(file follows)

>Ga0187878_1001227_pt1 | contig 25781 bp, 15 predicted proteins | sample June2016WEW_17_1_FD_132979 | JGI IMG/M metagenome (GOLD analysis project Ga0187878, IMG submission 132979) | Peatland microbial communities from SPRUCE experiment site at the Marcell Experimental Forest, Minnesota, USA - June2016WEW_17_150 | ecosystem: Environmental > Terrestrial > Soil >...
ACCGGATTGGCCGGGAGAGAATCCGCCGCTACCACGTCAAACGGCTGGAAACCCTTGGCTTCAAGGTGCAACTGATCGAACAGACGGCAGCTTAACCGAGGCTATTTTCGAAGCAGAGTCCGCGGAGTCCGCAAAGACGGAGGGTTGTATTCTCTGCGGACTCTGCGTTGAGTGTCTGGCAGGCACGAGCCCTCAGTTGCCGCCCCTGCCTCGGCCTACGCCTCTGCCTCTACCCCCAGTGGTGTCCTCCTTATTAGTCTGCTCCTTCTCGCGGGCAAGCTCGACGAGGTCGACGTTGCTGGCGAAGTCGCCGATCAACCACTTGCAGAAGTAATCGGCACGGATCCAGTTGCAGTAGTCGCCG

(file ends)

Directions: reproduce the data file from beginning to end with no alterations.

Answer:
>Ga0187878_1001227_pt1 | contig 25781 bp, 15 predicted proteins | sample June2016WEW_17_1_FD_132979 | JGI IMG/M metagenome (GOLD analysis project Ga0187878, IMG submission 132979) | Peatland microbial communities from SPRUCE experiment site at the Marcell Experimental Forest, Minnesota, USA - June2016WEW_17_150 | ecosystem: Environmental > Terrestrial > Soil >...
ACCGGATTGGCCGGGAGAGAATCCGCCGCTACCACGTCAAACGGCTGGAAACCCTTGGCTTCAAGGTGCAACTGATCGAACAGACGGCAGCTTAACCGAGGCTATTTTCGAAGCAGAGTCCGCGGAGTCCGCAAAGACGGAGGGTTGTATTCTCTGCGGACTCTGCGTTGAGTGTCTGGCAGGCACGAGCCCTCAGTTGCCGCCCCTGCCTCGGCCTACGCCTCTGCCTCTACCCCCAGTGGTGTCCTCCTTATTAGTCTGCTCCTTCTCGCGGGCAAGCTCGACGAGGTCGACGTTGCTGGCGAAGTCGCCGATCAACCACTTGCAGAAGTAATCGGCACGGATCCAGTTGCAGTAGTCGCCG